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This post will take a look at our REST API by creating a Python script to interact with the entity endpoint.

One of the key benefits of using standard technologies, formats, and protocols is the incredible amount of existing tooling that you get for free. Since we’ve been busy building our new service, backed by our ever changing database, we haven’t gotten around to client libraries yet.

However, we do speak JSON through REST over HTTPS. Every language already has battle hardened libraries for working with those. For Python, it doesn’t get much better than the requests library. Their motto is HTTP for Humans and it makes working with RESTful services a breeze.

 

Prerequisites

As in Schemaless SQL, we’ll be using a DataSpace with a single entity named hopes.

On the service side, just copy and deploy the hopes DataSpace and make note of the credentials.

On the client side, we just need to install the requests library.

$ pip install requests

 

Hello, World

We’ll be using an external JSON configuration file, named config.json, for simplicity. Create the JSON files as below with real values from the Deployments page.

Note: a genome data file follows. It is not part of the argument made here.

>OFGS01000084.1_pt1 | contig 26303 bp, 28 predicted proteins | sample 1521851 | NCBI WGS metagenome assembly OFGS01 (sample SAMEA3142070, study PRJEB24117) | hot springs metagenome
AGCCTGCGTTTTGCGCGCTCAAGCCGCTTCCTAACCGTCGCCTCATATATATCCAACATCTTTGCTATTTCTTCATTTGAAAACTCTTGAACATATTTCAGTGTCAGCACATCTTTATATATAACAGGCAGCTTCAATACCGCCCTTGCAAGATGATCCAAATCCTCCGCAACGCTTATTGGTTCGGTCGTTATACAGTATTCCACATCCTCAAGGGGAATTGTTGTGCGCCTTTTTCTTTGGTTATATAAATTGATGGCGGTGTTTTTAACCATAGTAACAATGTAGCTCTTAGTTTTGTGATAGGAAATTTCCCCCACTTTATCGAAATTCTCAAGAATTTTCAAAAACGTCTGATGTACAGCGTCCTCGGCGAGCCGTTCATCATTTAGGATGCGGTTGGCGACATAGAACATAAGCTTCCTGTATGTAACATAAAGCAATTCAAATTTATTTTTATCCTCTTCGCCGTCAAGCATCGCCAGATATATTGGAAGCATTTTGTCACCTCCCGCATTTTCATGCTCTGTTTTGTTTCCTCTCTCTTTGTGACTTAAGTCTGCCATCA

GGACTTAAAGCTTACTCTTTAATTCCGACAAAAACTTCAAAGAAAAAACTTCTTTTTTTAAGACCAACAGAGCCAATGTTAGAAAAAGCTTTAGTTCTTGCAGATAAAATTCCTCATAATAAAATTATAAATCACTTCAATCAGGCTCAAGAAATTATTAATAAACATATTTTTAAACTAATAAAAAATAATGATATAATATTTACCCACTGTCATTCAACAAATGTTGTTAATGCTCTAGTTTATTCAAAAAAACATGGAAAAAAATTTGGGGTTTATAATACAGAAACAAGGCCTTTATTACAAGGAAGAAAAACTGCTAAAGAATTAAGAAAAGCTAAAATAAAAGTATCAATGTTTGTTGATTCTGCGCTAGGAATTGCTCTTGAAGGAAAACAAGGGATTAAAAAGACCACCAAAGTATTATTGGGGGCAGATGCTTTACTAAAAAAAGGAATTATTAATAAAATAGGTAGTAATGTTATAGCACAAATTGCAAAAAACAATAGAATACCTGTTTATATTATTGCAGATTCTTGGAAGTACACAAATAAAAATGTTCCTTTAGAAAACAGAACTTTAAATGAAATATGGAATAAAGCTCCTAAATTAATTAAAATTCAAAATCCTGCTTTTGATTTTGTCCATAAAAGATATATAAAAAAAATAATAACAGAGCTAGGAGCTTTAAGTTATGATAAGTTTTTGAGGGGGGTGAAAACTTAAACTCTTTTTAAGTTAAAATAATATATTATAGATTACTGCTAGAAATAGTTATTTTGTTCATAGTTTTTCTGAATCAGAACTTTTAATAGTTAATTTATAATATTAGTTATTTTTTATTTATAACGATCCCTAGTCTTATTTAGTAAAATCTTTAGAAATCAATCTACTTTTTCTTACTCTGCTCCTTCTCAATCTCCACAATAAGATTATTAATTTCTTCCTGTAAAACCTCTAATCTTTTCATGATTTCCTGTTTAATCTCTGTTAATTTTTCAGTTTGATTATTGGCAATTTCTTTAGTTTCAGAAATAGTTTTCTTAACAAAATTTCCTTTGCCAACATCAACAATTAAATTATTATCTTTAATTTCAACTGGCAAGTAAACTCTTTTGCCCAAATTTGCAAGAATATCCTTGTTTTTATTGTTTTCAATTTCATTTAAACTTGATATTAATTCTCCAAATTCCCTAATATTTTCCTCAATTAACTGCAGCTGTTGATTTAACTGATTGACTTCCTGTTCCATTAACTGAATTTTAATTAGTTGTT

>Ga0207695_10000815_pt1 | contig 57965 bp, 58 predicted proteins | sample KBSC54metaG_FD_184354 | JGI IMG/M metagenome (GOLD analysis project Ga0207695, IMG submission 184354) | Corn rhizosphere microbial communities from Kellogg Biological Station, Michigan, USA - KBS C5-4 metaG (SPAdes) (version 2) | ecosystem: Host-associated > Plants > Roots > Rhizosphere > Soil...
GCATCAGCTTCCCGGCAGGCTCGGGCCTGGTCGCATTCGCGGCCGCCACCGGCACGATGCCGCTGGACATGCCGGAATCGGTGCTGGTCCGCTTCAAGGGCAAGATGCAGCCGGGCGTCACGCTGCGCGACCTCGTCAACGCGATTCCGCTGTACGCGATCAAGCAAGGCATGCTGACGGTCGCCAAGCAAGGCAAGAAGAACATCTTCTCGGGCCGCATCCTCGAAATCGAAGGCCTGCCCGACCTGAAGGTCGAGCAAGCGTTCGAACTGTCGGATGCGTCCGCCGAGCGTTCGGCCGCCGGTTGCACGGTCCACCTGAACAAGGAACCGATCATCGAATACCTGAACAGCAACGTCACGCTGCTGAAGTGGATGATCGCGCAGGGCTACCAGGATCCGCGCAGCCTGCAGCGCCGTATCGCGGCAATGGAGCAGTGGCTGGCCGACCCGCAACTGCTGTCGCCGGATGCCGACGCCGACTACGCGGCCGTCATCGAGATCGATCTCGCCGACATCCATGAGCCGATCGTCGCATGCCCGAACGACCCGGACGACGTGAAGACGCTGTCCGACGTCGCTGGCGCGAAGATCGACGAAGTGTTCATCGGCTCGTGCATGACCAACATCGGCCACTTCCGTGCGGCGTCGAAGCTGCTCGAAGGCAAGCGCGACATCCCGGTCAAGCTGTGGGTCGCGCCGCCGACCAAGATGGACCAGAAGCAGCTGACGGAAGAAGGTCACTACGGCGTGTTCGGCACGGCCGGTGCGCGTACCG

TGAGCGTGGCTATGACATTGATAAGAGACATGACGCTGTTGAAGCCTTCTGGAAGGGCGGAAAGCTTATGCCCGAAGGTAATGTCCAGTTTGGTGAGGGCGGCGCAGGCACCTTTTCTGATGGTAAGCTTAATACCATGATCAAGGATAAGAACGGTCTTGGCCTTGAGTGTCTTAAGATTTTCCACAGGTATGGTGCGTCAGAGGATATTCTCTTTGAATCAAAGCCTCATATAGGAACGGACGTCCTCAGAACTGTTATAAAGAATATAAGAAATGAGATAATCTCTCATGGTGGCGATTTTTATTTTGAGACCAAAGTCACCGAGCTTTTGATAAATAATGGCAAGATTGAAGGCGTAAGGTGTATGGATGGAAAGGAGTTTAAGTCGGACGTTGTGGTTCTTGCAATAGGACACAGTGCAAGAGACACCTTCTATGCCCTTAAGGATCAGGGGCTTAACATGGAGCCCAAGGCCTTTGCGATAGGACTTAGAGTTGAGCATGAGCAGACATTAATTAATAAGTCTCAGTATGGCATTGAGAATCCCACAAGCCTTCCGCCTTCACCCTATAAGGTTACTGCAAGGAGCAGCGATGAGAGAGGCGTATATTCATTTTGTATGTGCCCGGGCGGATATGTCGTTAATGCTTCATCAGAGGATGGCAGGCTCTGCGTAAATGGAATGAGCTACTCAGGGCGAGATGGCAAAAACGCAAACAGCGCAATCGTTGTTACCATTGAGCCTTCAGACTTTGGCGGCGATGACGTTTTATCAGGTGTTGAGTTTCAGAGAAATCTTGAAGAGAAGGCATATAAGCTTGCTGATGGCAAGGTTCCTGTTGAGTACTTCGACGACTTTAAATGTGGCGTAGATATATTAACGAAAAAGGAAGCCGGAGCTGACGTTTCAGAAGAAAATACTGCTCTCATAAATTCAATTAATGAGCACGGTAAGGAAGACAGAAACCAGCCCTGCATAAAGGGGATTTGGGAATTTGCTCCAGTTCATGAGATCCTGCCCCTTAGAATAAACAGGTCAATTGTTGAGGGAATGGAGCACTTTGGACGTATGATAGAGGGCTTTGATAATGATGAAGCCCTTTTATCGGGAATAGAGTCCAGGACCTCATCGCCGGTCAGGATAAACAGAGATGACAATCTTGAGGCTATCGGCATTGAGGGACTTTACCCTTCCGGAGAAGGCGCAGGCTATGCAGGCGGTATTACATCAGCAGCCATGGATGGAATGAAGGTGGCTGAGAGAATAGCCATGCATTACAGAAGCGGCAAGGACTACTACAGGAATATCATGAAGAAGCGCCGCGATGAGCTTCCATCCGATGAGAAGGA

{
  "host": "host",
  "port": "port",
  "user": "user",
  "pass": "pass"
}

The simplest endpoint exposed by the Akiban Server is version. It has no dependencies and will always work if valid credentials are supplied.

We’ll start our script, named akiban_rest.py, with the code below to load our configuration and execute a version request.

import json
import requests

config = {}
with open('config.json') as cfg:
  config = json.load(cfg)

resp = requests.get(
  'https://%s:%s/v1/version' % (config['host'], config['port']),
  auth = (config['user'], config['pass'])
)

print resp.text

Running that will give output like below, though the specific server_version may vary.

$ python akiban_rest.py

[{"server_name":"Akiban Server","server_version":"1.6.1-SNAPSHOT.2606"}]
Congrats! You're now talking to the Akiban REST API. We'll be wrapping the rest of the Entity Resources to provide convenient access from the command line.

 

Helpers

A few helpers are in order. One for building the URI string, one for pretty-printing our JSON response, and a variable for holding the configured credentials.

def url(endpoint):
  return 'https://%s:%s/v1%s' % (config['host'], config['port'], endpoint)

def dump(response):
  print json.dumps(json.loads(response.text), indent=2)

AUTH = (config['user'], config['pass'])

 

Commands and Arguments

The overall script architecture will be quite simple. A single function per endpoint we're exposing, a map to name it, and very simple command line argument handling.

Note that a real library would want a number of things that have been omitted for brevity, such as argument checking and specific error messages.

def version():
  return requests.get(url('/version'), auth=AUTH)

commands = {
  'version': version
}

cmd_name = sys.argv[1]
cmd_args = sys.argv[2:]